(MarketWatch) As pot-stock mania gripped North America in 2018, a bidding war struck up for a relatively small marijuana-growing property in a Toronto suburb.
The 9,000-square-foot facility was only capable of growing about C$12 million ($9 million) worth of pot in a year, but that didn’t seem to matter. Marijuana companies were surging in interest and market cap as Canada planned to legalize recreational pot sales, and companies that established at least one cultivation license were receiving beneficial treatment from Health Canada, which meant snagging the property and its accompanying license could lead to a legitimate growing business in more ways than one.
RavenQuest BioMed Inc. eventually “won” the bidding, agreeing to pay nearly C$30 million. But after Health Canada stopped expediting requests from license holders, RavenQuest was unable to capitalize on its purchase in the way it had thought. At the time, the company had a recorded value of C$27.7 million, or roughly C$1,385 per square foot, on its books, well more than the going rate for such facilities.
Months later, RavenQuest recorded a C$11.7 million impairment charge for the license at the end of the company’s fiscal year — a loss that was nearly 20 times more than its most recent quarterly revenue.
At the premier pot companies, the losses could be much larger and more important. Similar acquisitions played out across the cannabis industry, and the claimed value of those purchases now sits on cannabis companies’ books like a ticking time bomb. The six largest licensed cannabis producers in Canada have recorded more than $4 billion in goodwill — the amount allocated to certain acquisitions beyond the value of their physical assets — risking large and potentially punishing write-downs in the future.
In some cases, it doesn’t even sit on the books that long. Tilt Holdings Inc. removed $500 million from its books late last year, less than 30 days after it created the goodwill, the byproduct of a Byzantine transaction that rolled up four seemingly unrelated companies into a single entity. The Frankenstein’s monster of a company later justified the value this way: Shareholders that bought into the reverse takeover were willing to overpay for the freshly minted stock because of the opportunity and overheated environment.
Of the world’s largest marijuana companies, Aurora Cannabis Inc. has the most accumulated non-cash value on its balance sheet. It accumulated C$2.11 billion from its acquisition of Medreleaf, which closed in July 2018; C$712.1 million from its purchase of Cannimed Theraputics in March 2018; and C$137.2 million from the acquisition of ICC Labs in November 2018, according to its most recent public financial statements.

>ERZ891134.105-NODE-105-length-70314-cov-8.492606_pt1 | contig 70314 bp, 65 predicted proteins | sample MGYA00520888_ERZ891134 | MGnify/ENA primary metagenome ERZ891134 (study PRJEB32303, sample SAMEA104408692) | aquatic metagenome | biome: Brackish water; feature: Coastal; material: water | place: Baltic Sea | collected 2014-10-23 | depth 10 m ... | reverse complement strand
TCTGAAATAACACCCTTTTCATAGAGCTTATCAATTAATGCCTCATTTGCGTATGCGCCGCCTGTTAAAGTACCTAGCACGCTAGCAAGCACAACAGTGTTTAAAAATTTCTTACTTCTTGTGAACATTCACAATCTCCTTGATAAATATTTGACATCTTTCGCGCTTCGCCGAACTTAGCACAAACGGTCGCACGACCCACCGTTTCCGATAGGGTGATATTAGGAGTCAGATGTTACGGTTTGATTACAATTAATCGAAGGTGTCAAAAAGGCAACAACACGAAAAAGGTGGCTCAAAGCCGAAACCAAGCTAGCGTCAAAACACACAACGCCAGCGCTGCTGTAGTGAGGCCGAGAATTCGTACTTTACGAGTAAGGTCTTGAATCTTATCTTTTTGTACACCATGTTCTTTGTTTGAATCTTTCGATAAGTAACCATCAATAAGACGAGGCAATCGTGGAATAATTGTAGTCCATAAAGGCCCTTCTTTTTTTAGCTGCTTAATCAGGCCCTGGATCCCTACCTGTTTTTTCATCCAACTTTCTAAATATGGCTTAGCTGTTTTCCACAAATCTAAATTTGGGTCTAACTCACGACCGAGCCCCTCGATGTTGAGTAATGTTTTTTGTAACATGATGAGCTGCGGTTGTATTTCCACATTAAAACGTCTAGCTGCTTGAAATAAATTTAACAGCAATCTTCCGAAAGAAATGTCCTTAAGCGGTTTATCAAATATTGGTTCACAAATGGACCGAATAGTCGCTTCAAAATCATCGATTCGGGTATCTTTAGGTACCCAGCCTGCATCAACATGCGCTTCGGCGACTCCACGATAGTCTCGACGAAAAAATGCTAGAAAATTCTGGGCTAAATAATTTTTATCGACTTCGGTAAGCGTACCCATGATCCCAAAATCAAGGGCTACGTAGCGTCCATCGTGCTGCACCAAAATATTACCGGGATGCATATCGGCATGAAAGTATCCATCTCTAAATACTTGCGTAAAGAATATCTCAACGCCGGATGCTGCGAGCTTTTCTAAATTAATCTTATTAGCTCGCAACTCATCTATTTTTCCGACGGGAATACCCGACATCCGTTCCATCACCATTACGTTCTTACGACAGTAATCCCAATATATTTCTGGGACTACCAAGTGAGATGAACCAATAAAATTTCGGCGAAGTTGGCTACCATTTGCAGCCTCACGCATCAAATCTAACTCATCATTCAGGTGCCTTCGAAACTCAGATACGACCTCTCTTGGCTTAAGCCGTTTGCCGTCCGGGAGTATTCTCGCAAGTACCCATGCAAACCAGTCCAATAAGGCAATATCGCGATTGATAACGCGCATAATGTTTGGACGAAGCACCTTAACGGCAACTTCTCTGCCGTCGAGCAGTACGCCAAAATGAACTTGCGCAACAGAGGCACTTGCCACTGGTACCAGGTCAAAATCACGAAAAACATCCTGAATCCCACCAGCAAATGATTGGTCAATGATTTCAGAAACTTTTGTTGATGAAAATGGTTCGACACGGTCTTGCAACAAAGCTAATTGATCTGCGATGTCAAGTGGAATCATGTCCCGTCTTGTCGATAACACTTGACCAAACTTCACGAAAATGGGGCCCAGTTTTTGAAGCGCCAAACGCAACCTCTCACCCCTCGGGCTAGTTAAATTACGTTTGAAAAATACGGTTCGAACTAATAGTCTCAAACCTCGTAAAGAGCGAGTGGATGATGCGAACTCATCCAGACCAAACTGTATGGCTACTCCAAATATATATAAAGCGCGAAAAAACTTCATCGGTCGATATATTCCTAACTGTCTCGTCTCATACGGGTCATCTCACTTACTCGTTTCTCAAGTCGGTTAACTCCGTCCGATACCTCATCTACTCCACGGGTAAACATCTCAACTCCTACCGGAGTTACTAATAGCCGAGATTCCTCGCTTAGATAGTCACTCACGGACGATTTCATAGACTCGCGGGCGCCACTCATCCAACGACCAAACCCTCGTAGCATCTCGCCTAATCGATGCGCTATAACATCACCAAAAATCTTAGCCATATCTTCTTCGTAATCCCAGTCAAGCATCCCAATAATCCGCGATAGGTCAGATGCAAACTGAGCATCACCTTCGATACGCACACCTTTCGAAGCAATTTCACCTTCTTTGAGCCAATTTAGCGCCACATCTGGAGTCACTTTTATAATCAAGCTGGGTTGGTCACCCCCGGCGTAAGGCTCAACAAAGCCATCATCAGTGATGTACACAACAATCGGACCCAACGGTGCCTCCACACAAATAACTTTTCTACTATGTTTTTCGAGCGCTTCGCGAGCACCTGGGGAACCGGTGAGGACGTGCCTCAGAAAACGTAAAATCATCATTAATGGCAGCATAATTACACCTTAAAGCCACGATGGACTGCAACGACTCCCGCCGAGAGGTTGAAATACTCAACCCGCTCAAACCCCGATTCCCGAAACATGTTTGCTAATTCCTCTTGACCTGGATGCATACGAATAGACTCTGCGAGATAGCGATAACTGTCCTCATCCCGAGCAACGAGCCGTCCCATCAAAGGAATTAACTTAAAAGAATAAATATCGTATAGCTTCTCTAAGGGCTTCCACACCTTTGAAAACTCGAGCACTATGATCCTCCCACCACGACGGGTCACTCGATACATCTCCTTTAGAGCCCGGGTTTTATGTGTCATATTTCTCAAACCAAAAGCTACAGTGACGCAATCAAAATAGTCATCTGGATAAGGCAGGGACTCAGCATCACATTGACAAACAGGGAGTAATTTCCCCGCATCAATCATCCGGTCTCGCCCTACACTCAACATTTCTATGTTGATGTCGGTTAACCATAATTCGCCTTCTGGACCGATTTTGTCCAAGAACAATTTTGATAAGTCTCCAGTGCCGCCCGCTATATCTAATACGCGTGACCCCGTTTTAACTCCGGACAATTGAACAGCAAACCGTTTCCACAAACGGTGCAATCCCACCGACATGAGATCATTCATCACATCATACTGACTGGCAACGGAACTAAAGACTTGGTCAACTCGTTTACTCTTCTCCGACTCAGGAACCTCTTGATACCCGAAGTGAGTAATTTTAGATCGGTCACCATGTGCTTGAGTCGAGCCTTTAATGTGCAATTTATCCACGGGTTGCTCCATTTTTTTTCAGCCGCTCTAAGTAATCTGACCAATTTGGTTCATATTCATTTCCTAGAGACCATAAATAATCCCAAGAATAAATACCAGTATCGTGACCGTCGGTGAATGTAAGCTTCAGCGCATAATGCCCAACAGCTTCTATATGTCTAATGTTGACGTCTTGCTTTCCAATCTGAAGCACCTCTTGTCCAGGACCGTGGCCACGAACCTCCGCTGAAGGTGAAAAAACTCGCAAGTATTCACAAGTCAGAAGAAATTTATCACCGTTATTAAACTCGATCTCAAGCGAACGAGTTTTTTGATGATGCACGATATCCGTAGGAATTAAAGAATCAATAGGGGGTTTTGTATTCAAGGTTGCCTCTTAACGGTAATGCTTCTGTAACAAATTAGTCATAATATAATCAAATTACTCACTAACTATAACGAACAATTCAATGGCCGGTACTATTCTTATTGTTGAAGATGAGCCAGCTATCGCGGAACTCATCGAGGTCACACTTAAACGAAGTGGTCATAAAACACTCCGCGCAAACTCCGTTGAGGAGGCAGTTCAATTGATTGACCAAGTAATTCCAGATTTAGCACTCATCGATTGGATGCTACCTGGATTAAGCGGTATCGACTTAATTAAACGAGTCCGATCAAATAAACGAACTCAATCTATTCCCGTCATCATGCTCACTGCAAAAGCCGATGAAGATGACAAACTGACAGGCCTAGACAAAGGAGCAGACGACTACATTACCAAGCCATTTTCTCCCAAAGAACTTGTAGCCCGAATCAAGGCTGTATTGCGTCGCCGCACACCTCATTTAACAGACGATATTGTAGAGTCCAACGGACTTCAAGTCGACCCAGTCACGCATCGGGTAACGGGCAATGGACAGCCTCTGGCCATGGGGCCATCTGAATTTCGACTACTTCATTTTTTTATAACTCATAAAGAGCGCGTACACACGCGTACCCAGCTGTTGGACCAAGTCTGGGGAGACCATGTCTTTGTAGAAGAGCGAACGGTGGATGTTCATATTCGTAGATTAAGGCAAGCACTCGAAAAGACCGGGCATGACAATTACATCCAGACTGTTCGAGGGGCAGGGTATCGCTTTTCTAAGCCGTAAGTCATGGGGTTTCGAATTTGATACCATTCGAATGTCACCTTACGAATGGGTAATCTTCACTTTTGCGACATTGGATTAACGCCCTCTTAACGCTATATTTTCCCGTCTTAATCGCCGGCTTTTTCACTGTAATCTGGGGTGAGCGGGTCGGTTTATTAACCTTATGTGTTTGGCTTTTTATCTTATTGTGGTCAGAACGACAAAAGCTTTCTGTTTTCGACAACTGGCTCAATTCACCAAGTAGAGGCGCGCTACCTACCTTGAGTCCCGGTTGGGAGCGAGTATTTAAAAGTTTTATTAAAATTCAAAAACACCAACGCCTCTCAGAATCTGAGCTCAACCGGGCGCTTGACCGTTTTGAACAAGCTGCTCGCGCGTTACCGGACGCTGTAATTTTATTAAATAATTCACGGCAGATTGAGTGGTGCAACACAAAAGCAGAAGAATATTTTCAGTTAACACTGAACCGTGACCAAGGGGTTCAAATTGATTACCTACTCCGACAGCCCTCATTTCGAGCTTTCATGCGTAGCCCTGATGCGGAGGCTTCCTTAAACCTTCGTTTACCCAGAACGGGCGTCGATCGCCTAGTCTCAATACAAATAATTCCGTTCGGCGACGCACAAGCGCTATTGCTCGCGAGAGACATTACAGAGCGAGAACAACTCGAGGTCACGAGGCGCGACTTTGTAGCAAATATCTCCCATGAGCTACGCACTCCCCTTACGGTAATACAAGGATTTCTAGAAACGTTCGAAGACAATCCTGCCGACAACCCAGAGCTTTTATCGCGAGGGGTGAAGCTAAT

The world’s largest pot company by market value, Canopy Growth Corp., says it has C$1.54 billion of goodwill, according to its latest available financial statements. Since its last fiscal year, it has added $1.23 billion from acquisitions, including C$539.3 million from its purchase of Hiku and C$327 million from the acquisition of Ebbu. Prior to its last fiscal year, Canopy Growth previously added C$207.1 million in goodwill from its Mettrum acquisition in fiscal 2017.
Canopy Growth’s acquisition of Mettrum Health Corp. values the license at C$1,100 per square foot, or C$88.2 million overall, roughly a quarter of the overall cost.
Tilray carries the majority of its goodwill from the purchase of hemp product maker Manitoba Harvest.
It’s not always clear when a company will be forced to erase the value through a finance-damaging writedown. Aphria Inc. APHA, -2.89%APHA, +5.54% has nearly C$700 million of goodwill on its books, and CIBC World Markets analyst John Zamparo wrote ahead of Aphria’s quarterly earnings that he expected the company to make a large writedown. Based on the company’s acquisition of a European company called Nuuvera, Zamparo wrote there was a “real risk (albeit of unknown probability)” of a large write down of assets Aphria bought in January 2018, near peak value for the sector.
Aphria did not write down goodwill in the earnings it released last week, but the company has dumped a large amount of value into the intangible assets portion of its balance sheet, separate from goodwill and reserved for things such as patents, contracts, brand names and the various licenses associated with growing and selling pot. The value of licenses are especially hard to gauge, but of more than a dozen transactions scrutinized by MarketWatch, Aphria’s roughly $200 million acquisition of Broken Coast yielded the highest license value per square foot: C$1,400, nearly 3% of the entire transaction.